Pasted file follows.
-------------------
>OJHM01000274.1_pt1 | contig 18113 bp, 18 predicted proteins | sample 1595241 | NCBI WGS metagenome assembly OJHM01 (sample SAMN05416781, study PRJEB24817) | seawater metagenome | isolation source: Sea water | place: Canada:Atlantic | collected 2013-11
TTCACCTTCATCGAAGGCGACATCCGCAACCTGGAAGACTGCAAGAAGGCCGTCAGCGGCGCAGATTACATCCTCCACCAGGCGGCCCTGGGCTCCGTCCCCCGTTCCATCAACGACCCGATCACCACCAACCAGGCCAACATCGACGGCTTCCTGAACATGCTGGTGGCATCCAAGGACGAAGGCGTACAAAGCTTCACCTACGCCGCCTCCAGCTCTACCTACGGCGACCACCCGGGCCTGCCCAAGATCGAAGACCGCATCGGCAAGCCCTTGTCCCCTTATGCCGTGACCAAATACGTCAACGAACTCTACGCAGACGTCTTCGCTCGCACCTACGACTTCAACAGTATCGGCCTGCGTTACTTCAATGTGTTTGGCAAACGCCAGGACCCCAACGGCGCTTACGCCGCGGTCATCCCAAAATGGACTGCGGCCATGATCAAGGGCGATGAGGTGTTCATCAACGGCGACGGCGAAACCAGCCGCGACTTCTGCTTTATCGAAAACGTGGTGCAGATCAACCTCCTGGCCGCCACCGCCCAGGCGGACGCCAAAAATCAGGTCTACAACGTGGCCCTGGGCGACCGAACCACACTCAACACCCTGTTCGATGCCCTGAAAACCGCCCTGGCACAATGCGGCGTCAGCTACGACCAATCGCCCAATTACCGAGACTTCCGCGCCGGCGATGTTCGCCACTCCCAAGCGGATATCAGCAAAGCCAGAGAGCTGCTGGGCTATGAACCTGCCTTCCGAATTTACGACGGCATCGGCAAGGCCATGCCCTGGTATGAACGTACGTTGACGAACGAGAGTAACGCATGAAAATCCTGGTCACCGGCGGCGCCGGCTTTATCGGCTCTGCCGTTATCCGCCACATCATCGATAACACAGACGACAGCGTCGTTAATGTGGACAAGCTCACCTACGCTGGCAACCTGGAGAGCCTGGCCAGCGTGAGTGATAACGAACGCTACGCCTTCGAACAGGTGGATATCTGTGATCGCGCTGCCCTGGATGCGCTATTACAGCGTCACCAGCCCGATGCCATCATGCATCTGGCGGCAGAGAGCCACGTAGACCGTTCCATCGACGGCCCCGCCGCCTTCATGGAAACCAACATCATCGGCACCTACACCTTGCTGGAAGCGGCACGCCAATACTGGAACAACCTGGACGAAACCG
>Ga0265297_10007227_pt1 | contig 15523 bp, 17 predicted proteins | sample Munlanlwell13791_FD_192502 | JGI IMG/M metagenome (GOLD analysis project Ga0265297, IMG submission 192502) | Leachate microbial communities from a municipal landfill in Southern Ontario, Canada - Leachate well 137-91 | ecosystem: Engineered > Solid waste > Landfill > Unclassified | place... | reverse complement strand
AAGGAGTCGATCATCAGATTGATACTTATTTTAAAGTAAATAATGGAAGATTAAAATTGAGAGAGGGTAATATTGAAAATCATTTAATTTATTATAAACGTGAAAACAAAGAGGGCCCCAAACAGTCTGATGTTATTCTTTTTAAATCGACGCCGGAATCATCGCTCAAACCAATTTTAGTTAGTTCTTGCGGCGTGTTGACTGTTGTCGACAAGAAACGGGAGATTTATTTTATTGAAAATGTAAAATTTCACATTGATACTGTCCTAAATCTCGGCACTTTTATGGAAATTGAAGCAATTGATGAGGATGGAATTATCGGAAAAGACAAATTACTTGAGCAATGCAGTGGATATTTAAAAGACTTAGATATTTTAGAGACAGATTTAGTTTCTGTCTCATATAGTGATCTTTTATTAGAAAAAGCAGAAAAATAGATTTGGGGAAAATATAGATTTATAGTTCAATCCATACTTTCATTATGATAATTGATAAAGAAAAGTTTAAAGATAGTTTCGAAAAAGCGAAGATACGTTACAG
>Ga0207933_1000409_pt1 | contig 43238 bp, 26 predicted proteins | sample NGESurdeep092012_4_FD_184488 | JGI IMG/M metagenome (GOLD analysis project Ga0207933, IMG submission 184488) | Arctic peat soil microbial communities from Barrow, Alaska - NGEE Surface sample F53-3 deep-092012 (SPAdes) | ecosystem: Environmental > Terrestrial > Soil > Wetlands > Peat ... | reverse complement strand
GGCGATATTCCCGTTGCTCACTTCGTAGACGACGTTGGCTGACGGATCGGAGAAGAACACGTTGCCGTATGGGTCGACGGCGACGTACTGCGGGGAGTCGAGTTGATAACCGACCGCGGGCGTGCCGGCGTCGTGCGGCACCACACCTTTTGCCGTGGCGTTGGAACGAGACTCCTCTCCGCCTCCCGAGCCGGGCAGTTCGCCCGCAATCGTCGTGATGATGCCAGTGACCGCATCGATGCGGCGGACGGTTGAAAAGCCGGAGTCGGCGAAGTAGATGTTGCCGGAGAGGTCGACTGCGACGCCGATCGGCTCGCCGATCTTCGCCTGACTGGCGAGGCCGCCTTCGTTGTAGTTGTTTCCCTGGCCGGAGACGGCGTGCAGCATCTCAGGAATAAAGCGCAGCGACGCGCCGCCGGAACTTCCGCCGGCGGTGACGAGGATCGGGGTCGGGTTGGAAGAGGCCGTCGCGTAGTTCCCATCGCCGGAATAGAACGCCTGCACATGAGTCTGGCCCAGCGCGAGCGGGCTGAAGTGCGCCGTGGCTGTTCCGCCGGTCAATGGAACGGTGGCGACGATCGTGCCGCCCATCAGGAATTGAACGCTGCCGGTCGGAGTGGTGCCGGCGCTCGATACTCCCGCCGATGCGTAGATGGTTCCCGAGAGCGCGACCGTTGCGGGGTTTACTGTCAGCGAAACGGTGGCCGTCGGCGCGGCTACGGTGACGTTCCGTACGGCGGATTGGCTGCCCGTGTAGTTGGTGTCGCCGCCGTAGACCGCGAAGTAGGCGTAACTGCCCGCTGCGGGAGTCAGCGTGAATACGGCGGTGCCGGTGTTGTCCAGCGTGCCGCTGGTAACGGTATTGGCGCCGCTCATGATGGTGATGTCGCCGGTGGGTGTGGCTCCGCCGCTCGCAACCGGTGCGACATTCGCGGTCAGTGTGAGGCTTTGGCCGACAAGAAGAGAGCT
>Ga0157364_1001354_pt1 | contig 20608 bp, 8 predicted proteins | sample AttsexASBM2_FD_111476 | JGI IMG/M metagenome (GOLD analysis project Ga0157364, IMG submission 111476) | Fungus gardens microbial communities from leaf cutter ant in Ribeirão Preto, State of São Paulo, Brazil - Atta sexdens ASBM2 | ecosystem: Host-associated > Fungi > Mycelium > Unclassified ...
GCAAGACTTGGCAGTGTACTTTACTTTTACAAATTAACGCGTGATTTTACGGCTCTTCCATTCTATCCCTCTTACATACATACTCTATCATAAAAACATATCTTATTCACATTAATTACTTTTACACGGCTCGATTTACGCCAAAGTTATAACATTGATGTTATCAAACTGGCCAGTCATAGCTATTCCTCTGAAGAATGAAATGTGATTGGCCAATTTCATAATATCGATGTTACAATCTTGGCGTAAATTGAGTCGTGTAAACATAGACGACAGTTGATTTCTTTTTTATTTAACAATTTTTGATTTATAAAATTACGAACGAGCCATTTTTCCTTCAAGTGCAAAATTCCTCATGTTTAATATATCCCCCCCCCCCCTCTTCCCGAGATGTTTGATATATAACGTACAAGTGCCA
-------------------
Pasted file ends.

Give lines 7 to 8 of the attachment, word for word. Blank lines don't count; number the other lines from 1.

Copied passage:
>Ga0157364_1001354_pt1 | contig 20608 bp, 8 predicted proteins | sample AttsexASBM2_FD_111476 | JGI IMG/M metagenome (GOLD analysis project Ga0157364, IMG submission 111476) | Fungus gardens microbial communities from leaf cutter ant in Ribeirão Preto, State of São Paulo, Brazil - Atta sexdens ASBM2 | ecosystem: Host-associated > Fungi > Mycelium > Unclassified ...
GCAAGACTTGGCAGTGTACTTTACTTTTACAAATTAACGCGTGATTTTACGGCTCTTCCATTCTATCCCTCTTACATACATACTCTATCATAAAAACATATCTTATTCACATTAATTACTTTTACACGGCTCGATTTACGCCAAAGTTATAACATTGATGTTATCAAACTGGCCAGTCATAGCTATTCCTCTGAAGAATGAAATGTGATTGGCCAATTTCATAATATCGATGTTACAATCTTGGCGTAAATTGAGTCGTGTAAACATAGACGACAGTTGATTTCTTTTTTATTTAACAATTTTTGATTTATAAAATTACGAACGAGCCATTTTTCCTTCAAGTGCAAAATTCCTCATGTTTAATATATCCCCCCCCCCCCTCTTCCCGAGATGTTTGATATATAACGTACAAGTGCCA